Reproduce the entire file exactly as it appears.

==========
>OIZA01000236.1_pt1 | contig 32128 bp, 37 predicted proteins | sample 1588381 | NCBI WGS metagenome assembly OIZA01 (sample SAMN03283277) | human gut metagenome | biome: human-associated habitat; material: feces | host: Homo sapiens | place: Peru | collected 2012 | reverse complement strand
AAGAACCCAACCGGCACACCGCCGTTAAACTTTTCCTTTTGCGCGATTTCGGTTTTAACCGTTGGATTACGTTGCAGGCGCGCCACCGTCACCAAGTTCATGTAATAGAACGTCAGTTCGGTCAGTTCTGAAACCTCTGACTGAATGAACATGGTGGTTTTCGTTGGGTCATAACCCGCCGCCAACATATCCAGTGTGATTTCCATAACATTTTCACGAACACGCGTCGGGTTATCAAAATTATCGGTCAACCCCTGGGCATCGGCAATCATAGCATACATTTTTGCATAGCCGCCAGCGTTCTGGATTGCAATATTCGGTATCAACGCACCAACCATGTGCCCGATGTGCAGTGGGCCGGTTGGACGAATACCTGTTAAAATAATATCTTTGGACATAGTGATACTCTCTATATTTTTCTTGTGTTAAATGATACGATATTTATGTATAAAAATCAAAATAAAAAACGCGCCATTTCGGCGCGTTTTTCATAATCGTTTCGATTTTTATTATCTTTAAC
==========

>OIZA01000236.1_pt1 | contig 32128 bp, 37 predicted proteins | sample 1588381 | NCBI WGS metagenome assembly OIZA01 (sample SAMN03283277) | human gut metagenome | biome: human-associated habitat; material: feces | host: Homo sapiens | place: Peru | collected 2012 | reverse complement strand
AAGAACCCAACCGGCACACCGCCGTTAAACTTTTCCTTTTGCGCGATTTCGGTTTTAACCGTTGGATTACGTTGCAGGCGCGCCACCGTCACCAAGTTCATGTAATAGAACGTCAGTTCGGTCAGTTCTGAAACCTCTGACTGAATGAACATGGTGGTTTTCGTTGGGTCATAACCCGCCGCCAACATATCCAGTGTGATTTCCATAACATTTTCACGAACACGCGTCGGGTTATCAAAATTATCGGTCAACCCCTGGGCATCGGCAATCATAGCATACATTTTTGCATAGCCGCCAGCGTTCTGGATTGCAATATTCGGTATCAACGCACCAACCATGTGCCCGATGTGCAGTGGGCCGGTTGGACGAATACCTGTTAAAATAATATCTTTGGACATAGTGATACTCTCTATATTTTTCTTGTGTTAAATGATACGATATTTATGTATAAAAATCAAAATAAAAAACGCGCCATTTCGGCGCGTTTTTCATAATCGTTTCGATTTTTATTATCTTTAAC